The Importance of Processing Steps and Claims
The Impact of Standard Processing Methods
What Vitamin & Mineral Values are Correct for Your Product?
When developing a processed food and deciding what types of nutrition claims would be desirable for marketing and labeling purposes, it’s extremely important to consider what processing steps are necessary before becoming attached to a specific claim. The raw agricultural commodities that are the starter ingredients may be chock full of vitamins K and C, but once cooked and canned those precious nutrients are significantly reduced in the processed product. These changes can affect the nutrition values declared on the packaged product as well as any nutrient claims that may no longer qualify.
Be aware of the impact of standard packaged food processing methods and how they can potentially impact your product nutrition profile before finalizing product specifications and label designs.
Vitamin C is a commonly found vitamin in many fruits and vegetables, yet it is highly heat-sensitive. Steps such as baking, thermal processing, or pasteurization expose these products to high temperatures that can have a negative effect on the finished product levels of Vitamin C. Reversely, cold helps to retain Vitamin C and does not have a detrimental impact.
Air or Oxygen
For Vitamin C and other air-sensitive vitamins such as Vitamin A found in orange and yellow produce, processing steps that incorporate air into the product such as whipping, mixing or filling can reduce the quantities of these antioxidant vitamins in the final product.
Depending on the final product, pH adjustments can occur throughout the production or as a final process. B vitamins like Thiamin and B12 can be affected by the pH of the recipe, reducing their availability in the finished food.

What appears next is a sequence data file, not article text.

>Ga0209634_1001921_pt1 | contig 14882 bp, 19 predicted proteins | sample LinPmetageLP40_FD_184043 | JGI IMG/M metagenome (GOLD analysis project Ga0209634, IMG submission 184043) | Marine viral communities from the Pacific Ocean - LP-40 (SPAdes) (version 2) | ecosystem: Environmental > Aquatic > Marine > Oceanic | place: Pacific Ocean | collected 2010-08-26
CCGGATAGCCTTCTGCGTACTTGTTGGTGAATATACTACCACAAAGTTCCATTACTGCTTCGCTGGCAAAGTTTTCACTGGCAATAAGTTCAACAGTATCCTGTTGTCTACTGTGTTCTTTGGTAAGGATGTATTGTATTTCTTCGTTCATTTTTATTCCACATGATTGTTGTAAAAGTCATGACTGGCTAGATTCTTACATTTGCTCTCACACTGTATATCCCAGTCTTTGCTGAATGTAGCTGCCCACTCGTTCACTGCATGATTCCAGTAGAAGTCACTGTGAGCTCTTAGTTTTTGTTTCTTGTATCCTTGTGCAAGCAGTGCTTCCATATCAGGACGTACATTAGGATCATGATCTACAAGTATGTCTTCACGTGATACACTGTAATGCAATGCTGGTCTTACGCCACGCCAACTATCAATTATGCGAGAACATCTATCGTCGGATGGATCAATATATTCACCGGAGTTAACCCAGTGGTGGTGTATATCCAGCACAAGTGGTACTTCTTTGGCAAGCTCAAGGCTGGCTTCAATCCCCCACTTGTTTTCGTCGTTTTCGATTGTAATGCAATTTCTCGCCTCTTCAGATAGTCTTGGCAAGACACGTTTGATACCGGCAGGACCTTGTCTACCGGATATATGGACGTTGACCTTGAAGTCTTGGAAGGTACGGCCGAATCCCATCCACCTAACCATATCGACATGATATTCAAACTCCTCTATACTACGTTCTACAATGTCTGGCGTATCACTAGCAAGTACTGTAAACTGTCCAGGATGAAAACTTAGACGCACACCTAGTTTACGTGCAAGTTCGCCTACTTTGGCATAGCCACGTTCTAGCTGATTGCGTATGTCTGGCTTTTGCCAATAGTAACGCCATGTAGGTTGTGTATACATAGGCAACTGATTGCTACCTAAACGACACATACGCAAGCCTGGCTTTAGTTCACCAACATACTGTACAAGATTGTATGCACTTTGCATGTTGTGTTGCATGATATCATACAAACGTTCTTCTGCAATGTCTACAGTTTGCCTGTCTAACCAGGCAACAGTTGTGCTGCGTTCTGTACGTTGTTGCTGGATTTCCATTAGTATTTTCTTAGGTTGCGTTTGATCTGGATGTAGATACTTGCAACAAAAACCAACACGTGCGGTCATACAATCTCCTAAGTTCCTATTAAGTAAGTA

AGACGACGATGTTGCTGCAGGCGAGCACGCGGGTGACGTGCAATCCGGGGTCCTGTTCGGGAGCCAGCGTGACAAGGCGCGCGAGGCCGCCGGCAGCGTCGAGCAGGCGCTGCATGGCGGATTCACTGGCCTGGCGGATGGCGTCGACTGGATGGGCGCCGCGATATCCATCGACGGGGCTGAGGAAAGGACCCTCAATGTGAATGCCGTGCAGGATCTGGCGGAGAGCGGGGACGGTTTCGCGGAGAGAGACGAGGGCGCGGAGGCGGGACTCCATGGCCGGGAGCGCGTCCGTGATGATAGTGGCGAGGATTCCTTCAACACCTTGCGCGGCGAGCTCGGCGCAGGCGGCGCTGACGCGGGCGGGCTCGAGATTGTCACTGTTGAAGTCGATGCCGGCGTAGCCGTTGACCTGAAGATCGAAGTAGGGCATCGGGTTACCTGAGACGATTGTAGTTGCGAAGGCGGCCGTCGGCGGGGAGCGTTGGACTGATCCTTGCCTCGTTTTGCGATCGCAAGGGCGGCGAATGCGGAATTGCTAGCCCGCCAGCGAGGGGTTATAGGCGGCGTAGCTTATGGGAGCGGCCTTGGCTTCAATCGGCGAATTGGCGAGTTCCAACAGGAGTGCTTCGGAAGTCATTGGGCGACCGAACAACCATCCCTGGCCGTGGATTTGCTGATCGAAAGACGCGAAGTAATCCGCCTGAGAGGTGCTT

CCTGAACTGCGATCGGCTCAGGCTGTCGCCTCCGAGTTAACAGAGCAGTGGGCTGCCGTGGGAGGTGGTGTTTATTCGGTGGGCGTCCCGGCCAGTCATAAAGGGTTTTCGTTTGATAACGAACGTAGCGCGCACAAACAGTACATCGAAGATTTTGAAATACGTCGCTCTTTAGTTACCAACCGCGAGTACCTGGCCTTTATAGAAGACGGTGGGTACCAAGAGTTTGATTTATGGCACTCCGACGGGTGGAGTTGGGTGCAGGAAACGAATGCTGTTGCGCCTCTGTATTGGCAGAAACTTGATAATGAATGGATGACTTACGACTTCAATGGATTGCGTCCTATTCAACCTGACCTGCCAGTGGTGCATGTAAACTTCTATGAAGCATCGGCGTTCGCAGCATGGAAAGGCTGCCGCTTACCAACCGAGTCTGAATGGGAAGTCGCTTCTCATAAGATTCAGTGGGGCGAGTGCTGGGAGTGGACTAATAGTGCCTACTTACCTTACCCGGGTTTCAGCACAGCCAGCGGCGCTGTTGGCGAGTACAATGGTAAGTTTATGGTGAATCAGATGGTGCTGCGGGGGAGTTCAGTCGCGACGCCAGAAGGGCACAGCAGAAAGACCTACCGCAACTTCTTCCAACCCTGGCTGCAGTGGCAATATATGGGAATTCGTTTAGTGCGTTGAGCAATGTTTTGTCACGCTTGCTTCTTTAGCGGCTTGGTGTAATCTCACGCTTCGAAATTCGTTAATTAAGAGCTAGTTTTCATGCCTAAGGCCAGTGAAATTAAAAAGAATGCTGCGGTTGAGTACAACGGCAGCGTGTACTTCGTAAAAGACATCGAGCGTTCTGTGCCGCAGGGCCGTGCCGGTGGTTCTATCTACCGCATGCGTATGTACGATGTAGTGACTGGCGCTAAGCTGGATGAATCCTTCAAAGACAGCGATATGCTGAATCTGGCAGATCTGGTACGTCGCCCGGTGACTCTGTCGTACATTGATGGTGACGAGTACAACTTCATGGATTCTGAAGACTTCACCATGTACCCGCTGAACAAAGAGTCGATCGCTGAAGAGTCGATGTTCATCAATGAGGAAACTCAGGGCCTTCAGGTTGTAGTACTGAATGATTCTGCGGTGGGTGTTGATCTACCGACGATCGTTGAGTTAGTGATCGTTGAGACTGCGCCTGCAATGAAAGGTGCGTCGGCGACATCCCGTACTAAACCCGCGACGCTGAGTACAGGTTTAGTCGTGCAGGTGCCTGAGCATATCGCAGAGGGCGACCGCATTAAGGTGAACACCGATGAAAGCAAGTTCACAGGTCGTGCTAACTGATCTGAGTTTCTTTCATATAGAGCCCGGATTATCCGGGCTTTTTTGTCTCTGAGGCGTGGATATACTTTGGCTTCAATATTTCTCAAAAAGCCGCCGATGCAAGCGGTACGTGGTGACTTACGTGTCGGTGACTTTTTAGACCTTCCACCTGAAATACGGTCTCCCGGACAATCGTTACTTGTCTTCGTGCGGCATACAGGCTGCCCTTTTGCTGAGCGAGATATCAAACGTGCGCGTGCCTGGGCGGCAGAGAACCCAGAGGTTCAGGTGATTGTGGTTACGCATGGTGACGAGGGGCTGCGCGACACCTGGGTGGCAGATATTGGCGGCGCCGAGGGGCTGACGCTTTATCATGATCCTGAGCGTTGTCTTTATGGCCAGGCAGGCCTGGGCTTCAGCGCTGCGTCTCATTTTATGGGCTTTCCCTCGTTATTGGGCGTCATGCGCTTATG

While a difficult parameter to control, exposure to light during storage and throughout processing can impact the availability of several B vitamins, Vitamins A, C and K. Quick movement from harvest to processing to packaging and storage is crucial to nutrition retention.
Most minerals and many vitamins are soluble in water, so minimizing the use of this liquid during cooking retains much of the product nutrition. Pantothenic acid and Vitamin B2 are oil soluble so if a food contains these nutrients, fat-based cooking liquids should be reduced.
Not all fruits and vegetables are sensitive to the processing equipment materials, but those containing folacin should not be cooked in copper (or contain copper-based additives) if nutrient retention is important.
How Can Mérieux NutriSciences Help You?
When making a determination of what vitamin and mineral values are correct for a processed food, it’s best determined by laboratory analysis of the processed food (not the unprocessed) which can easily be performed by one of Mérieux NutriSciences many chemistry labs throughout the country. Our Labeling Compliance and Nutrition Services (LCNS) department can then take those analytical values and create a Nutrition Facts table for your packaged product label that we can also review for compliance. Contact us to learn more.